Jennifer Draughn, Custodial Services Superintendent, manages a team of 19 responsible for keeping Yale’s treasured museum and gallery areas sparkling clean, including Yale’s treasured Art Gallery and Center for British Art. With a warm smile for everyone, Jennifer balances getting the job done with being fair and supportive to her team.
Jennifer, born in Stamford, Connecticut, is the youngest of nine children. Before coming to Yale as a casual in 2002, she was busy raising four kids and going to night school earning her GED. After a brief stint as a casual, Jennifer was hired as a full-time custodian on the medical campus. Four years later, with a solid reputation as a natural proactive leader, able to work calmly and effectively with others, her manager encouraged her to apply for a superintendent position, which led her to where she is today.
Taking advantage of the Yale Home Buyer’s program, in 2008 she bought her first home. Today, her children are all grown and she is a doting grandmother. Jennifer and her husband regularly volunteer locally, giving back to the community.
Jennifer is very proud of her staff and of all that she has accomplished professionally and personally. Jennifer and her team share a mutual respect for her and each other. She recently sat down to answer some questions about her life and career.
What was your very first job?
I was a camp counselor-in-training for St. Luke’s Episcopal Church. I was about 13 and made $10 a day. I’d assist the camp counselor, who managed kids ranging in age from 5 to 12. I learned to have patience dealing with kids, even though I was a kid myself.
What is your favorite childhood memory?
I was a Girl Scout and my mom was our troop leader. Every year we’d have to fundraise by selling Girl Scout cookies. I remember the living room being packed from floor to ceiling with boxes and boxes of cookies.
Best advice you ever received, and from whom?
I don’t remember who I heard this from, but it stuck with me. “Don’t look down on others unless you are helping them up.” I believe you start by finding the good in someone and try to bring that goodness out and let them shine. I feel strongly that you need to help those working for you and give them support. I encourage my staff and others here at Yale to try for a higher position or inform them about benefits such as the Home Buyer’s Program. My team is amazing. Together we accomplish a lot on a day-to-day basis.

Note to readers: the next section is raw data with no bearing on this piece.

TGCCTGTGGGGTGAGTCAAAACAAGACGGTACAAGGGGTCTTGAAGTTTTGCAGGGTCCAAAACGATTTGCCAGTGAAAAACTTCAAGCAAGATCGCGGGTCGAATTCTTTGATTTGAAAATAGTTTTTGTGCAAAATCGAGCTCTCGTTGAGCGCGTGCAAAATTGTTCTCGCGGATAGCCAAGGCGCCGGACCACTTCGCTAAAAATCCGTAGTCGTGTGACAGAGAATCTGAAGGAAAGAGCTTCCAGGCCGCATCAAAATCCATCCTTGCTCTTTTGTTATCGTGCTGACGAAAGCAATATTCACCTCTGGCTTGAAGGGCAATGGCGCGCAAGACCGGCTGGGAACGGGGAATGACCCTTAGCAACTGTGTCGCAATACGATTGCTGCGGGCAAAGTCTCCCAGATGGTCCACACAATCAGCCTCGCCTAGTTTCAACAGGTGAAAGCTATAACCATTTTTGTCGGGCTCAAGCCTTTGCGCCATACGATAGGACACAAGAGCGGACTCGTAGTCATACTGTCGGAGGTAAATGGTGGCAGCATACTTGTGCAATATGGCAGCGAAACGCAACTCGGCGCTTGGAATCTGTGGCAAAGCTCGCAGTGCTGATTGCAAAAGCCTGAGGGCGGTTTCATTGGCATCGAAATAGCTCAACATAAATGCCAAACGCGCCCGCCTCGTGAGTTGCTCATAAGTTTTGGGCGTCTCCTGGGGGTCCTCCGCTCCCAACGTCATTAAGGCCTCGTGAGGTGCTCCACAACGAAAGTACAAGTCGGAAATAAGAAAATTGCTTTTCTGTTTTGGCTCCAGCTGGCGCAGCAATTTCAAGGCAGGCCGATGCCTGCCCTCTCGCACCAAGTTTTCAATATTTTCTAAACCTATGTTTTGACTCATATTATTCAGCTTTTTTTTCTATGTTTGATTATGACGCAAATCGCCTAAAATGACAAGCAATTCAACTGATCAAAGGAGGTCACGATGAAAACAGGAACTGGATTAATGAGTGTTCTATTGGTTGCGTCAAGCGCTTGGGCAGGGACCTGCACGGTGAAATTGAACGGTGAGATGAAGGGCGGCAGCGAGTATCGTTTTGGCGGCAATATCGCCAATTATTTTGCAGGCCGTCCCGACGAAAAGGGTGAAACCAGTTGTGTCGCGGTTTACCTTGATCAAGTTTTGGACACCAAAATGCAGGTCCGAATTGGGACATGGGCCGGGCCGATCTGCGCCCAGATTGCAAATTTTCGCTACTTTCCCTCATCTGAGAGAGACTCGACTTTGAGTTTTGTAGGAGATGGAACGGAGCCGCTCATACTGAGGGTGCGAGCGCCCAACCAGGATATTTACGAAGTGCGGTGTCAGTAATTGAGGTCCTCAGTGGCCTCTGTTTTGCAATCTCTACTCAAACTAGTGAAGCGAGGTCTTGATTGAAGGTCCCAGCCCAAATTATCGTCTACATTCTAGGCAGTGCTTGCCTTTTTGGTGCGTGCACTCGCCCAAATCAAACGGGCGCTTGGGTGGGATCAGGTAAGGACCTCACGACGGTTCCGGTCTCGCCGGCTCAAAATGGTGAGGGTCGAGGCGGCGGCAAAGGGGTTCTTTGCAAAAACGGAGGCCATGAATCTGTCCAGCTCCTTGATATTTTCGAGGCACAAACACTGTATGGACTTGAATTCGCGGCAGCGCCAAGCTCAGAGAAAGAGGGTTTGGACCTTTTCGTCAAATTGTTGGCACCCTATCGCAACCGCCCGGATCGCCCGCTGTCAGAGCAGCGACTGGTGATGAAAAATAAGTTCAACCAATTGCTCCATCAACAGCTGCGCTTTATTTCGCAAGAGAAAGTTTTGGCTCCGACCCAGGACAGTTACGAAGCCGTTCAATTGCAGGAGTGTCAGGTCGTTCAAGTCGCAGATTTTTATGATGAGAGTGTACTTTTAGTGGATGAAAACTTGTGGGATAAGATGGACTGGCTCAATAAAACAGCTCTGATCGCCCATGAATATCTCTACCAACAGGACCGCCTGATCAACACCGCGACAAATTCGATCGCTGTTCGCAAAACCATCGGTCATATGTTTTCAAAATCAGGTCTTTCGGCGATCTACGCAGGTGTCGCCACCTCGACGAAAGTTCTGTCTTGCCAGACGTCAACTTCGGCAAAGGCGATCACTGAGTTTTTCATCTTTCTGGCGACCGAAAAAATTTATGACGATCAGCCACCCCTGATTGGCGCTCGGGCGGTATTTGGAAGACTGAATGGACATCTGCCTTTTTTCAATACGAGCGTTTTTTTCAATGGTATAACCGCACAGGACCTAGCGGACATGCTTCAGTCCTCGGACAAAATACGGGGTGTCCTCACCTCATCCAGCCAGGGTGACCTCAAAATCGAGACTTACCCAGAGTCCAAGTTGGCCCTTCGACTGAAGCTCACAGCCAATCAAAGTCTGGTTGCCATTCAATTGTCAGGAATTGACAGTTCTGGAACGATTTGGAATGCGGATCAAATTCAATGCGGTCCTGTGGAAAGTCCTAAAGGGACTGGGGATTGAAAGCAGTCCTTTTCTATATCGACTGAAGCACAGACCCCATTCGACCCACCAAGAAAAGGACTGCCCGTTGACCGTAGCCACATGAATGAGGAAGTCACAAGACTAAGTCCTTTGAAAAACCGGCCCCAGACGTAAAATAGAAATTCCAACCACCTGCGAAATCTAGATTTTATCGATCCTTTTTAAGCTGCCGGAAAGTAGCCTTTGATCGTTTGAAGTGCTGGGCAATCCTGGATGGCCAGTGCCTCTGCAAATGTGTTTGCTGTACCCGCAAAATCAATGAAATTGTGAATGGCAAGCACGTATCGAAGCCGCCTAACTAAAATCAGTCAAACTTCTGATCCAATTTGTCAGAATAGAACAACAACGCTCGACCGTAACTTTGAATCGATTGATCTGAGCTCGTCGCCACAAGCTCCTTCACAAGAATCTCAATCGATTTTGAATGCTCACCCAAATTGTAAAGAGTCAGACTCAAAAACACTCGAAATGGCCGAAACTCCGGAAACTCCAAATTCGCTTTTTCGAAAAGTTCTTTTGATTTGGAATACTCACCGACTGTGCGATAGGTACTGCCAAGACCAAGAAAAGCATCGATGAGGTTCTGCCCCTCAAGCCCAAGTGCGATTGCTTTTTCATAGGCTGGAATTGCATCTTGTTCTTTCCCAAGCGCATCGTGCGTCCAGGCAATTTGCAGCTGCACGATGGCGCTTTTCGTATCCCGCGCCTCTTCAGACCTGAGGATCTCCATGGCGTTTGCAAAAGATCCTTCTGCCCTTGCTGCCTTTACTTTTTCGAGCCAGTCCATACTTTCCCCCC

What advice would you give someone working at Yale?
Keep doing your job and do it well. People will recognize it. I was recognized by simply coming in every day and doing the best job I could do. Be respectful, but always be your own person. Don’t be afraid to ask questions.
Favorite Yale memory?
When I was still a custodian working at Science Hill it was pouring rain one day. The drains were clogged with leaves and water began to pool in this one area and started to flood the building. I jumped into waist-deep water and moved leaves with my feet opening the drain as the water started receding. Had I not done that, the Sloane Physics Lab would have sustained severe flood damage. I’m a lady, but I don’t shy away from getting my hands dirty to solve a problem!
What do you love about your job?
The fairness that I provide to my staff and everyone I meet. I don’t play favorites. I like to say everyone is a favorite. I treat everyone the same, that is a big deal to me. I often think that it is one of the reasons I got this job.
What is your biggest challenge at work?
Getting new staff to trust me and letting them know that I’m here to help. I’m their manager, but I understand that everyone has tough days. I’m a parent, believe me, I get it. Stuff happens, together we can work it out.
My husband and I are part of a social club called the Elm City Cowboys. We cook breakfast for the homeless on the New Haven Green the second Sunday of every month. We like to give back to the community and have done other events like breast cancer and Alzheimer’s walks and fundraisers.
What was your first car and what happened to it?
My first car was a turquoise Mercury Tracer. I don’t remember the model year. When I bought my next car, I gave the Tracer to a family member who needed it. I give all my cars away. Over the years I’ve given away seven cars, some to family and a few to local families in need, who otherwise wouldn’t have any means of transportation.